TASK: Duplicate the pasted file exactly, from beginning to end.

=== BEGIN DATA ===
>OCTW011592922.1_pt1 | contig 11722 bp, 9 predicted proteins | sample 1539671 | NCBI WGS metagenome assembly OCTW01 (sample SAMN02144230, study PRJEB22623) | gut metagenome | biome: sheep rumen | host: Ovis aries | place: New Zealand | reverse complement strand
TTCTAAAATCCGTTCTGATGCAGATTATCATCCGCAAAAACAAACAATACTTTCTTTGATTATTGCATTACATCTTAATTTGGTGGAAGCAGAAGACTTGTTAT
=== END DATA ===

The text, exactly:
>OCTW011592922.1_pt1 | contig 11722 bp, 9 predicted proteins | sample 1539671 | NCBI WGS metagenome assembly OCTW01 (sample SAMN02144230, study PRJEB22623) | gut metagenome | biome: sheep rumen | host: Ovis aries | place: New Zealand | reverse complement strand
TTCTAAAATCCGTTCTGATGCAGATTATCATCCGCAAAAACAAACAATACTTTCTTTGATTATTGCATTACATCTTAATTTGGTGGAAGCAGAAGACTTGTTAT